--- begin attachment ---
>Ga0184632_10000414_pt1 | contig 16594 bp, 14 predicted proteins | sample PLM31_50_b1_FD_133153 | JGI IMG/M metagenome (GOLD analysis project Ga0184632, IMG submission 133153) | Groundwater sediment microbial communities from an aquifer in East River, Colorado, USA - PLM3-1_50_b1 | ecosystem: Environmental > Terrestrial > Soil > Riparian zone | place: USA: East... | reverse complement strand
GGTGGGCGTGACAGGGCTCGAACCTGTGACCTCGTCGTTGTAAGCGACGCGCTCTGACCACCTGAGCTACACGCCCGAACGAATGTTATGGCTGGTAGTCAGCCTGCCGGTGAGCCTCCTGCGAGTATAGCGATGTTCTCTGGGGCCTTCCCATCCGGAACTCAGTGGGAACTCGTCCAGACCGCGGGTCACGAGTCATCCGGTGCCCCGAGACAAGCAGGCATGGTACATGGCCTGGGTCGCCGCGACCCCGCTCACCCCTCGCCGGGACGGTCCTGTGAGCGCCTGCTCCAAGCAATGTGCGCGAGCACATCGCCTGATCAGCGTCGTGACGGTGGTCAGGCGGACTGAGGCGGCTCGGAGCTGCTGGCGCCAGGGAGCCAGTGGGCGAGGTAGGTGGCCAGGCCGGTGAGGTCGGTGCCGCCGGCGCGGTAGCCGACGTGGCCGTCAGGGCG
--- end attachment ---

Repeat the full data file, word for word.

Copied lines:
>Ga0184632_10000414_pt1 | contig 16594 bp, 14 predicted proteins | sample PLM31_50_b1_FD_133153 | JGI IMG/M metagenome (GOLD analysis project Ga0184632, IMG submission 133153) | Groundwater sediment microbial communities from an aquifer in East River, Colorado, USA - PLM3-1_50_b1 | ecosystem: Environmental > Terrestrial > Soil > Riparian zone | place: USA: East... | reverse complement strand
GGTGGGCGTGACAGGGCTCGAACCTGTGACCTCGTCGTTGTAAGCGACGCGCTCTGACCACCTGAGCTACACGCCCGAACGAATGTTATGGCTGGTAGTCAGCCTGCCGGTGAGCCTCCTGCGAGTATAGCGATGTTCTCTGGGGCCTTCCCATCCGGAACTCAGTGGGAACTCGTCCAGACCGCGGGTCACGAGTCATCCGGTGCCCCGAGACAAGCAGGCATGGTACATGGCCTGGGTCGCCGCGACCCCGCTCACCCCTCGCCGGGACGGTCCTGTGAGCGCCTGCTCCAAGCAATGTGCGCGAGCACATCGCCTGATCAGCGTCGTGACGGTGGTCAGGCGGACTGAGGCGGCTCGGAGCTGCTGGCGCCAGGGAGCCAGTGGGCGAGGTAGGTGGCCAGGCCGGTGAGGTCGGTGCCGCCGGCGCGGTAGCCGACGTGGCCGTCAGGGCG